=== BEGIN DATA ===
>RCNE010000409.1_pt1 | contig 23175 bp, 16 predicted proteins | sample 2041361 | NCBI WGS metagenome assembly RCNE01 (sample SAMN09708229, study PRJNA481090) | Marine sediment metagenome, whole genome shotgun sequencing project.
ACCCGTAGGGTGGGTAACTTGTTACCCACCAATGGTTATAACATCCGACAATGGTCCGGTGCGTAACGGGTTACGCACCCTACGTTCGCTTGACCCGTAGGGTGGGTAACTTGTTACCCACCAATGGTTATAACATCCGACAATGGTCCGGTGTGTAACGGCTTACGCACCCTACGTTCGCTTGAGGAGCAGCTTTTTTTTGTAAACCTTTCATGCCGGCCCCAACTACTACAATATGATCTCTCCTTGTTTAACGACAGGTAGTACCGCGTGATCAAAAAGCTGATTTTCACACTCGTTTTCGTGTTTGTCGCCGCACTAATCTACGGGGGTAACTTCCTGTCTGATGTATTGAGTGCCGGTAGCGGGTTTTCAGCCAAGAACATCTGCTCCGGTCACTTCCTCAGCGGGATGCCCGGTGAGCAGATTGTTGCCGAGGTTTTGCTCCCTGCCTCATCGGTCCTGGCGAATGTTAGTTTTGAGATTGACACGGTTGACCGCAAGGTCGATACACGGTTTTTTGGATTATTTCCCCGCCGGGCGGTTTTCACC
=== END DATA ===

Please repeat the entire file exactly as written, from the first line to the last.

>RCNE010000409.1_pt1 | contig 23175 bp, 16 predicted proteins | sample 2041361 | NCBI WGS metagenome assembly RCNE01 (sample SAMN09708229, study PRJNA481090) | Marine sediment metagenome, whole genome shotgun sequencing project.
ACCCGTAGGGTGGGTAACTTGTTACCCACCAATGGTTATAACATCCGACAATGGTCCGGTGCGTAACGGGTTACGCACCCTACGTTCGCTTGACCCGTAGGGTGGGTAACTTGTTACCCACCAATGGTTATAACATCCGACAATGGTCCGGTGTGTAACGGCTTACGCACCCTACGTTCGCTTGAGGAGCAGCTTTTTTTTGTAAACCTTTCATGCCGGCCCCAACTACTACAATATGATCTCTCCTTGTTTAACGACAGGTAGTACCGCGTGATCAAAAAGCTGATTTTCACACTCGTTTTCGTGTTTGTCGCCGCACTAATCTACGGGGGTAACTTCCTGTCTGATGTATTGAGTGCCGGTAGCGGGTTTTCAGCCAAGAACATCTGCTCCGGTCACTTCCTCAGCGGGATGCCCGGTGAGCAGATTGTTGCCGAGGTTTTGCTCCCTGCCTCATCGGTCCTGGCGAATGTTAGTTTTGAGATTGACACGGTTGACCGCAAGGTCGATACACGGTTTTTTGGATTATTTCCCCGCCGGGCGGTTTTCACC